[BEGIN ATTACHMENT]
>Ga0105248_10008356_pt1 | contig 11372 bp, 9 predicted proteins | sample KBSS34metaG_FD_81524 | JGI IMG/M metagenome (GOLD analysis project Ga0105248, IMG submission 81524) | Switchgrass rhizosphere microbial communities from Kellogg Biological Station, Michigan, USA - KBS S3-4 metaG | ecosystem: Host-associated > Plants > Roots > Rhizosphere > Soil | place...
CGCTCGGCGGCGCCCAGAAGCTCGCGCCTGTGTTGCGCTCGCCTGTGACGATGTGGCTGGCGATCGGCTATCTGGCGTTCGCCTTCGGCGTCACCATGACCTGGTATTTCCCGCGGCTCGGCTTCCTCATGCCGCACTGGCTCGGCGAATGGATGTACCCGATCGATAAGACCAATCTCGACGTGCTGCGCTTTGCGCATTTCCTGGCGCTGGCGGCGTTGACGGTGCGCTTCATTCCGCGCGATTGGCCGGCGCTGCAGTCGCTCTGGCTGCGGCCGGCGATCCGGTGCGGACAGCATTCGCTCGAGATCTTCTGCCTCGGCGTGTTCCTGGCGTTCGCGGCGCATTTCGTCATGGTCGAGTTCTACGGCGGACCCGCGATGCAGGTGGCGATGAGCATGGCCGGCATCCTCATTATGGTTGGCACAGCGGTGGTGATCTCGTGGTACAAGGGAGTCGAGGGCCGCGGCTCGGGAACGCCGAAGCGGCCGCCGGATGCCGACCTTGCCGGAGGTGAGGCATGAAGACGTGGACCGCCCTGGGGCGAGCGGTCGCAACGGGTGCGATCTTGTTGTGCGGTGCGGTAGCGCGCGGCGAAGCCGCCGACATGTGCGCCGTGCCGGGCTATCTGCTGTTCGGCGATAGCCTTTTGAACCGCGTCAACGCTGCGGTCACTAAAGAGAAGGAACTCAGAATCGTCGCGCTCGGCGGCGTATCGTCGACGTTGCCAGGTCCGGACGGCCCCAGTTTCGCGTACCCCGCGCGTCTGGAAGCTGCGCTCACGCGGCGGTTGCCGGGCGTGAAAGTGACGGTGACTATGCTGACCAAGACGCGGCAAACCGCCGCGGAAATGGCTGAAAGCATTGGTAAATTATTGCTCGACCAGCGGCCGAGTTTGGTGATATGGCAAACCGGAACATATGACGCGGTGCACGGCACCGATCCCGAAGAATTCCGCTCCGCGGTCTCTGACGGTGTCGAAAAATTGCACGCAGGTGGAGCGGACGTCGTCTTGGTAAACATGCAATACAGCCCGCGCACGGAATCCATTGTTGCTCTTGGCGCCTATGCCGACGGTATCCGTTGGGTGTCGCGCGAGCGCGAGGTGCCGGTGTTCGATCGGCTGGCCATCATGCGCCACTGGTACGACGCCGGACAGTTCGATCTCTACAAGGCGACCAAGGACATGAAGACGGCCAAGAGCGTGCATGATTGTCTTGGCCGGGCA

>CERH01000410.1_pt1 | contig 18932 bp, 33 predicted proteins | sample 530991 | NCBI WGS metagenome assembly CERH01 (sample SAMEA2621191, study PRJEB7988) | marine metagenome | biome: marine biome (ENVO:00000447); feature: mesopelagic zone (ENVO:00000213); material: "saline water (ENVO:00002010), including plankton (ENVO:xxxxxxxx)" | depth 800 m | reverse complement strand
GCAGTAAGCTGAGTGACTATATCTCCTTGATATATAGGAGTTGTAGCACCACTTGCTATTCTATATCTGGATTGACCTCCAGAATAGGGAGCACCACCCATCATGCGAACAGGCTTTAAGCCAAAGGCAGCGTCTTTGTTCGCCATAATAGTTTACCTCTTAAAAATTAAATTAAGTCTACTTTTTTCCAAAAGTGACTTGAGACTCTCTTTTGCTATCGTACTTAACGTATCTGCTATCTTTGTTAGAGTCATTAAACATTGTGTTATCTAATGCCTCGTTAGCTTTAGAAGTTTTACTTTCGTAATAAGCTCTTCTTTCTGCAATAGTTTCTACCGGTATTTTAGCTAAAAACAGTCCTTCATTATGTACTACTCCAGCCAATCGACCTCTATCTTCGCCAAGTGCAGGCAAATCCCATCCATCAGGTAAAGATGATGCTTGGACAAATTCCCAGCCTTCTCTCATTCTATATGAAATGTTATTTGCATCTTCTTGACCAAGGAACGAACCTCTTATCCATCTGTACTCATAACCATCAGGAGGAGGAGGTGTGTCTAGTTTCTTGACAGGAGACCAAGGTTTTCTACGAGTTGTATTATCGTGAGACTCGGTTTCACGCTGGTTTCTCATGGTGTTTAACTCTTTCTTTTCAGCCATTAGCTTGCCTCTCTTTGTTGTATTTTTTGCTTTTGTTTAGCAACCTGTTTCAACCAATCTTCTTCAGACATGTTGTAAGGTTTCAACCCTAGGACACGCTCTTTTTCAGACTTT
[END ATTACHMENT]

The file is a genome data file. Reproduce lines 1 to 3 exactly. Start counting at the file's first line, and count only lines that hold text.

>Ga0105248_10008356_pt1 | contig 11372 bp, 9 predicted proteins | sample KBSS34metaG_FD_81524 | JGI IMG/M metagenome (GOLD analysis project Ga0105248, IMG submission 81524) | Switchgrass rhizosphere microbial communities from Kellogg Biological Station, Michigan, USA - KBS S3-4 metaG | ecosystem: Host-associated > Plants > Roots > Rhizosphere > Soil | place...
CGCTCGGCGGCGCCCAGAAGCTCGCGCCTGTGTTGCGCTCGCCTGTGACGATGTGGCTGGCGATCGGCTATCTGGCGTTCGCCTTCGGCGTCACCATGACCTGGTATTTCCCGCGGCTCGGCTTCCTCATGCCGCACTGGCTCGGCGAATGGATGTACCCGATCGATAAGACCAATCTCGACGTGCTGCGCTTTGCGCATTTCCTGGCGCTGGCGGCGTTGACGGTGCGCTTCATTCCGCGCGATTGGCCGGCGCTGCAGTCGCTCTGGCTGCGGCCGGCGATCCGGTGCGGACAGCATTCGCTCGAGATCTTCTGCCTCGGCGTGTTCCTGGCGTTCGCGGCGCATTTCGTCATGGTCGAGTTCTACGGCGGACCCGCGATGCAGGTGGCGATGAGCATGGCCGGCATCCTCATTATGGTTGGCACAGCGGTGGTGATCTCGTGGTACAAGGGAGTCGAGGGCCGCGGCTCGGGAACGCCGAAGCGGCCGCCGGATGCCGACCTTGCCGGAGGTGAGGCATGAAGACGTGGACCGCCCTGGGGCGAGCGGTCGCAACGGGTGCGATCTTGTTGTGCGGTGCGGTAGCGCGCGGCGAAGCCGCCGACATGTGCGCCGTGCCGGGCTATCTGCTGTTCGGCGATAGCCTTTTGAACCGCGTCAACGCTGCGGTCACTAAAGAGAAGGAACTCAGAATCGTCGCGCTCGGCGGCGTATCGTCGACGTTGCCAGGTCCGGACGGCCCCAGTTTCGCGTACCCCGCGCGTCTGGAAGCTGCGCTCACGCGGCGGTTGCCGGGCGTGAAAGTGACGGTGACTATGCTGACCAAGACGCGGCAAACCGCCGCGGAAATGGCTGAAAGCATTGGTAAATTATTGCTCGACCAGCGGCCGAGTTTGGTGATATGGCAAACCGGAACATATGACGCGGTGCACGGCACCGATCCCGAAGAATTCCGCTCCGCGGTCTCTGACGGTGTCGAAAAATTGCACGCAGGTGGAGCGGACGTCGTCTTGGTAAACATGCAATACAGCCCGCGCACGGAATCCATTGTTGCTCTTGGCGCCTATGCCGACGGTATCCGTTGGGTGTCGCGCGAGCGCGAGGTGCCGGTGTTCGATCGGCTGGCCATCATGCGCCACTGGTACGACGCCGGACAGTTCGATCTCTACAAGGCGACCAAGGACATGAAGACGGCCAAGAGCGTGCATGATTGTCTTGGCCGGGCA

>CERH01000410.1_pt1 | contig 18932 bp, 33 predicted proteins | sample 530991 | NCBI WGS metagenome assembly CERH01 (sample SAMEA2621191, study PRJEB7988) | marine metagenome | biome: marine biome (ENVO:00000447); feature: mesopelagic zone (ENVO:00000213); material: "saline water (ENVO:00002010), including plankton (ENVO:xxxxxxxx)" | depth 800 m | reverse complement strand